Harvey was in New York in support of her brilliant new album, "Uh Huh Her," released yesterday on Island. "Uh Huh Her" is a stark, minimal album, the polar opposite of 2000's "Stories From the City, Stories From the Sea" and its wall-of-guitar stadium-rock gloss. The record feels like a collection of demos -- not in the usual sense, but in that it often seems as though Harvey is merely demonstrating what notes she plans to sing, what chords she plans to play on the guitar. Even the darkest, most ferocious material here has an eerily subdued quality that makes it all the more powerful. As always with Harvey's music, there is a certain sameness to these songs, particularly harmonically, but the cumulative effect is staggering. "Shame" and "It's You" are my current favorite tracks from the record, but "Uh Huh Her" really should be experienced as a whole. (iTunes, RealPlayer, MusicMatch)

"Madonna," CocoRosie, from "La Maison de Mon Reve"
There's something faintly Victorian about CocoRosie: two sisters holed up in their 18th Arrondissement Paris apartment, singing nursery-rhyme songs in impossibly wizened voices as, in the background, the rain falls and a lonely music box plays. The Casey sisters, Bianca and Sierra, create an extraordinarily evocative atmosphere of cloistered, sometimes uncomfortable, privacy, but it's their voices that really steal the show. You've heard, on "Lady in Satin," the sound of Billie Holiday on her death bed; this is the sound of Billie Holiday from beyond the grave. As with any art this unusual, CocoRosie sometimes slips dangerously close to self-parody, their voices pulling a little too flagrantly out of tune (at the same time, in different directions), or sounding just a bit too much like the helium squeak of Alvin and the Chipmunks. This happens a few times on the otherwise gorgeous "Good Friday," which, until this week, was the only MP3 of theirs I'd found online. Turns out there's more: the bizarre lo-fi trip-hop of "By Your Side," which would be great if it weren't for obnoxiously ironic lyrics, and "Madonna," which is perfect. Free Download: Madonna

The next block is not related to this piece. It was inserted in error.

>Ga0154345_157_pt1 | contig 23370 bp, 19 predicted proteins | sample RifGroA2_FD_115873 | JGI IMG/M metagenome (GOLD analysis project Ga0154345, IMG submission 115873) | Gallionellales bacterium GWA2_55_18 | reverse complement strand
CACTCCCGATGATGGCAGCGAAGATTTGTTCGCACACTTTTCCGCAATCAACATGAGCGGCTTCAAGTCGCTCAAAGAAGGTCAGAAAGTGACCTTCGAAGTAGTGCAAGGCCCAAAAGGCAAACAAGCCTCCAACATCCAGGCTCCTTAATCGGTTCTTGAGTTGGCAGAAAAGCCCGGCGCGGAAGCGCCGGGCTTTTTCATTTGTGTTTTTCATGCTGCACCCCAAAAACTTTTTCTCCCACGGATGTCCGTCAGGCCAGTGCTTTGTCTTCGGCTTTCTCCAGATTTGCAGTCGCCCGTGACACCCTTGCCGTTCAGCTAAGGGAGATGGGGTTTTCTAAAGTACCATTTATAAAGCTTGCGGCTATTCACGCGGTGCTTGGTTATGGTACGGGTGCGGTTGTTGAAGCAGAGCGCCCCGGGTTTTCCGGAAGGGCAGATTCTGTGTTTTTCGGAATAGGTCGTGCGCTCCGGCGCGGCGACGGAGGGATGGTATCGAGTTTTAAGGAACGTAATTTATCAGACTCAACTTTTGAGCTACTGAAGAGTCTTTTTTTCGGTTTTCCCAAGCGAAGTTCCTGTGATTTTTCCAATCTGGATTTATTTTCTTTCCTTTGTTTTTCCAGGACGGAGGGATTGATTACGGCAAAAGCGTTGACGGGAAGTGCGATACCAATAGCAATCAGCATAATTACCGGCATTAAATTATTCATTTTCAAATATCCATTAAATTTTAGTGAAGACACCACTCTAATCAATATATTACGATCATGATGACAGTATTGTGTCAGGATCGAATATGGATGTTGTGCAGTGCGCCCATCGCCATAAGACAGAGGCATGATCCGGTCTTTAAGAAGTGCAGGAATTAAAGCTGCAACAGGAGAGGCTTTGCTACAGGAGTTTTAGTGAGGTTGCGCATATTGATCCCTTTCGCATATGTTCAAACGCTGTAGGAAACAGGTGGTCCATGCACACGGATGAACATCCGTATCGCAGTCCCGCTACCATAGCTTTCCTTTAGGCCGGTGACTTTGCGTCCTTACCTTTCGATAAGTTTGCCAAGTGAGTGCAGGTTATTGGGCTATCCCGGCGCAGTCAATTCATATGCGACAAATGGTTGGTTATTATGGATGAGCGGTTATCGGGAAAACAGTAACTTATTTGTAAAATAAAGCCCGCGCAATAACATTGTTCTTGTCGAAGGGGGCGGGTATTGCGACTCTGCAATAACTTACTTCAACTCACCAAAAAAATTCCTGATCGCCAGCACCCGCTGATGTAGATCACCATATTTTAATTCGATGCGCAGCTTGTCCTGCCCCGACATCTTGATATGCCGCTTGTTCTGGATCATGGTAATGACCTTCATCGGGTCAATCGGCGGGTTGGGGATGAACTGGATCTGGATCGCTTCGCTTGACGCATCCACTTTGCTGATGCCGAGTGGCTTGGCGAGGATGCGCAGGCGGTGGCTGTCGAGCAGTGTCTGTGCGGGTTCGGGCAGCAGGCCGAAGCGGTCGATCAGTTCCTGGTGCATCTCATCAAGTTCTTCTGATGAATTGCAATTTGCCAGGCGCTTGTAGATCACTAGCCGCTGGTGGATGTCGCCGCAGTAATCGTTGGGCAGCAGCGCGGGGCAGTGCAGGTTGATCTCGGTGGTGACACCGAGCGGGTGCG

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"You Make Me Feel," Milosh, from "You Make Me Feel"